My main scientific interest is the interaction between flower-visiting bats and their food plants in the Neotropics. The specialized nectar-feeding bats within the large family of Neotropical leaf-nosed bats (Phyllostomidae: Glossophaginae) show a number of adaptations to their foraging behaviour, including elongated muzzles and tongues and the ability for hovering in front of flowers. Similarly, the bat-pollinated plants are adapted to the pollination by their comparably large visitors by large, exposed flowers that provide large amounts of nectar.
Current projects include:
- Musonycteris harrisoni – a specialized nectar-feeding bat in Western Mexico
One of the most specialized glossophagine bats is Musonycteris harrisoni, endemic to Mexico. The long rostrum, together with a small body size facilitates a specialized nectarivore existence in its highly seasonal dry forest habitat (Tschapka et al. 2008). Further aspects on the biology of this species include community ecology, feeding efficiency (Gonzalez et al., in prep.) and genetic diversity (Ortega et al., subm.)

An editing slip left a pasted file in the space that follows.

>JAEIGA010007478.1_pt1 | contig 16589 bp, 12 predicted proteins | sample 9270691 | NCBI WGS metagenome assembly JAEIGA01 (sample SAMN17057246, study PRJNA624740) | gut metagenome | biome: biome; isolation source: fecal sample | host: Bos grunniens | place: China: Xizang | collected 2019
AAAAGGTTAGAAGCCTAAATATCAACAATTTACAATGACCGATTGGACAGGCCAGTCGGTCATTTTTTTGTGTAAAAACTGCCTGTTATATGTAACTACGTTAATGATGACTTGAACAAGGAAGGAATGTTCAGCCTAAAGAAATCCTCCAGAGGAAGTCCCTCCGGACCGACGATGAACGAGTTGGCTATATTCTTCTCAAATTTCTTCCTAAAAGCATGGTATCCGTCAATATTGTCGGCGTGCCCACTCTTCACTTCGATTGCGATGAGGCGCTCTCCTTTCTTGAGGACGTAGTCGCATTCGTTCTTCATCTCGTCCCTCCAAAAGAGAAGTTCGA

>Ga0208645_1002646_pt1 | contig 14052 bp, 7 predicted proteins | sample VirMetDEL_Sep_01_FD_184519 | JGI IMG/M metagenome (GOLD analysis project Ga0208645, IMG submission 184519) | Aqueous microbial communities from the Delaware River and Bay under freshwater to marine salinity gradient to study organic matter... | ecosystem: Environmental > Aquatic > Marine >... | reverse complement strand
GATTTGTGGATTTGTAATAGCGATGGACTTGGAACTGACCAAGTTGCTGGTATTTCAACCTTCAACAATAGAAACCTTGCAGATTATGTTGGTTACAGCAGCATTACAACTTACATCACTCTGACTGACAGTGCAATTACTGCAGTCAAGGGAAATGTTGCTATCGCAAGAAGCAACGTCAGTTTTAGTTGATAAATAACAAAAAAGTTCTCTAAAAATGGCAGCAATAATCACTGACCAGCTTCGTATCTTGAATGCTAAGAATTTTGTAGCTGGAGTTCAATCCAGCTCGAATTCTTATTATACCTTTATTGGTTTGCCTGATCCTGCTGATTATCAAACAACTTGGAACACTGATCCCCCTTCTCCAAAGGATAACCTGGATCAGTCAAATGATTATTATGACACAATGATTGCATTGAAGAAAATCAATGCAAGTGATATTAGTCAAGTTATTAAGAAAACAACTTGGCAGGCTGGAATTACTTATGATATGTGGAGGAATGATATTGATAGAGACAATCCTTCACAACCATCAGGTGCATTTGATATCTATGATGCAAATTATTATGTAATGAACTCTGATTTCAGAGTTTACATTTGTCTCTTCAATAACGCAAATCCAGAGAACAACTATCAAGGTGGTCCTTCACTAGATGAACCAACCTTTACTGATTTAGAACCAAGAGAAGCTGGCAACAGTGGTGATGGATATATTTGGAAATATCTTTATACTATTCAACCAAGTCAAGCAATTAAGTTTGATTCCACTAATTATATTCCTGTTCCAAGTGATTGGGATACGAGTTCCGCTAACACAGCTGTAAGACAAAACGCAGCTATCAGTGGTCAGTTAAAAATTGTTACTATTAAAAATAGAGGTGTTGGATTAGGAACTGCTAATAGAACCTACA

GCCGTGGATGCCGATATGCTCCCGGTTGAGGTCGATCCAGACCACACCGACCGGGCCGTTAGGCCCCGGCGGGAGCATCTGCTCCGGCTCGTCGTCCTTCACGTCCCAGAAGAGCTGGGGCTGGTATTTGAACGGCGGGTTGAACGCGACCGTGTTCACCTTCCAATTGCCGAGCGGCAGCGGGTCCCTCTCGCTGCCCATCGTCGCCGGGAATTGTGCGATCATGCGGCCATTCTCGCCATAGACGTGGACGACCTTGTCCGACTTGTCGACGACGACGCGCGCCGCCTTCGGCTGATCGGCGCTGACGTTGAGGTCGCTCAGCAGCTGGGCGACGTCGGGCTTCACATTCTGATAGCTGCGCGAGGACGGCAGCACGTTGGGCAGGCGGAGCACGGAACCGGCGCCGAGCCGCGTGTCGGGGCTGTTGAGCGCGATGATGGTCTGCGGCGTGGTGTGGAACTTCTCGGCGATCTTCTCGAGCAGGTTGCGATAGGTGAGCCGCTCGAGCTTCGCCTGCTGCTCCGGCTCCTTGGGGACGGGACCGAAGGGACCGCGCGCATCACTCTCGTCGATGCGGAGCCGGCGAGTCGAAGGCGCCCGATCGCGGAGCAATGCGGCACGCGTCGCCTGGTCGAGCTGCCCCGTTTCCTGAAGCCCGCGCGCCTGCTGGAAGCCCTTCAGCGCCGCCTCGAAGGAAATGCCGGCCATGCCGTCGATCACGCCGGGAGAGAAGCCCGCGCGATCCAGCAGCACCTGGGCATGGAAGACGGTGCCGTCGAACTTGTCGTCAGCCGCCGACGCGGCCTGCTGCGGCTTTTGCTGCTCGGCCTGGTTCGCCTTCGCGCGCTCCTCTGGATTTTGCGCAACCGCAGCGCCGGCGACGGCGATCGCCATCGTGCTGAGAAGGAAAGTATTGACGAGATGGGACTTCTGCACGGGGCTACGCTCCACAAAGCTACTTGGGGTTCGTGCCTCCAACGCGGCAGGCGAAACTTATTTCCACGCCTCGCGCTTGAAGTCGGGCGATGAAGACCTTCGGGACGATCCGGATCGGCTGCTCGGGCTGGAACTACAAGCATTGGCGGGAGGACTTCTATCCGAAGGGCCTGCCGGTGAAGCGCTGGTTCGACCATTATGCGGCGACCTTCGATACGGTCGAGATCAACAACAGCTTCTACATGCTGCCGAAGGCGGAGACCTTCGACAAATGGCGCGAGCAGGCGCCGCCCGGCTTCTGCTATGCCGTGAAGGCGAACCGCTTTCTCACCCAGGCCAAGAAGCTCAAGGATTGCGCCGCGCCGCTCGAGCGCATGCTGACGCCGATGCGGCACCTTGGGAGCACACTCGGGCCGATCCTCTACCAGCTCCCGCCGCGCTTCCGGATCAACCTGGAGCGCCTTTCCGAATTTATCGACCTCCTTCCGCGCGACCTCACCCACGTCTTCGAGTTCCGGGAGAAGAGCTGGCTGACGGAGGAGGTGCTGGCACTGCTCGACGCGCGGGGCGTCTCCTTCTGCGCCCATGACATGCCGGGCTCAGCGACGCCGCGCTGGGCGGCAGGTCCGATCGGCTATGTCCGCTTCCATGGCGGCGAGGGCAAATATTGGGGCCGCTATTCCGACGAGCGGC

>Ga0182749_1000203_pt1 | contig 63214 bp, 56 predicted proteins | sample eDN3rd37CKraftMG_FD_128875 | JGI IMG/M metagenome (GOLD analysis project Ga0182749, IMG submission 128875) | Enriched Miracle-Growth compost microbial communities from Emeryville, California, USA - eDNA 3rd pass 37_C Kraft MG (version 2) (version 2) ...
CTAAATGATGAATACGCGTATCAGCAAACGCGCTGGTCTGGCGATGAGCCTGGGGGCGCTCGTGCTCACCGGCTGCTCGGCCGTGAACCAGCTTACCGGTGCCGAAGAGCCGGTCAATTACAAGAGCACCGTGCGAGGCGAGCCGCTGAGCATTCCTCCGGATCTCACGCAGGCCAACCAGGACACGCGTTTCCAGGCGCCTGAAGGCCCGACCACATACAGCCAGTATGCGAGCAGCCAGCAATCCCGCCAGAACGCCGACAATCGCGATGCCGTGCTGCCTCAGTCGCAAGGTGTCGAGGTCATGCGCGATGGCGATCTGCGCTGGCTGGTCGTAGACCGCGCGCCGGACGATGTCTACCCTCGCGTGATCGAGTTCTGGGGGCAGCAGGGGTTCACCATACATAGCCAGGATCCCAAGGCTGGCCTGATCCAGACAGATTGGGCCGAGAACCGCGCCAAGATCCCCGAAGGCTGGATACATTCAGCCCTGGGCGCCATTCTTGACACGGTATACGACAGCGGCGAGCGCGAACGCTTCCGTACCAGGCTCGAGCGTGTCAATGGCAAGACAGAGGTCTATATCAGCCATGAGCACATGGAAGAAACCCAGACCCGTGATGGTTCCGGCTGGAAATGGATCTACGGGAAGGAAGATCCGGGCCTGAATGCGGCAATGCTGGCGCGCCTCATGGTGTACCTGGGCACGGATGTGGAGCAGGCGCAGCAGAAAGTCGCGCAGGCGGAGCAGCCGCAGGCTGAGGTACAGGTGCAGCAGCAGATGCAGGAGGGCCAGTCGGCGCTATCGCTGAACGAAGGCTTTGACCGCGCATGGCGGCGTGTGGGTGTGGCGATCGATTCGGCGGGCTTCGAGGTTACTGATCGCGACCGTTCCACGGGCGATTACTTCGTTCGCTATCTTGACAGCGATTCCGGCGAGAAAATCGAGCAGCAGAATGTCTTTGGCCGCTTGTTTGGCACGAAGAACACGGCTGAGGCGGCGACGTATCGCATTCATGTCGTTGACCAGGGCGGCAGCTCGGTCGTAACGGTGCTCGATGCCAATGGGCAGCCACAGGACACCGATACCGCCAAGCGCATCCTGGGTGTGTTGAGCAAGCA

- Marcgravia – Lianas pollinated by bats
The neotropical lianas of the genus Marcgravia are characterized by a unique inflorescence structure that includes fertile flowers as well as sterile flowers modified into extrafloral nectaries. In some areas of Costa Rica up to 7 species may occur in close vicinity and most of these receive visits by glossophagine bats (Tschapka et al. 2006).
- Visitators and pollinators of the palm Calyptrogyne ghiesbreghtiana
The understory palm C. ghiesbreghtiana displays a highly unusual floral biology. Here it is not nectar that is offered to the potentially pollinating visitors, but fruit-like floral tissue. Visitors to the palm inflorescences include various perching and hovering bat species, but also opossums and various insects (Tschapka 2003, Sperr et al. 2009). Pollination success for the palm is very variable and depends on behaviour and morphology of the visitors.
- Bat-dispersed flower mites
Flower mites phoretic on hummingbirds are known since the 70-ties and have been extensively studied by R. Colwell, however, there are also certain flower-visiting bats that may transport the flower mites of the understory palm Calyptrogyne ghiesbreghtiana (Tschapka & Cunningham 2004). Ellen Sperr is currently studying population dynamics and ecology of this complex interaction for her doctoral dissertation .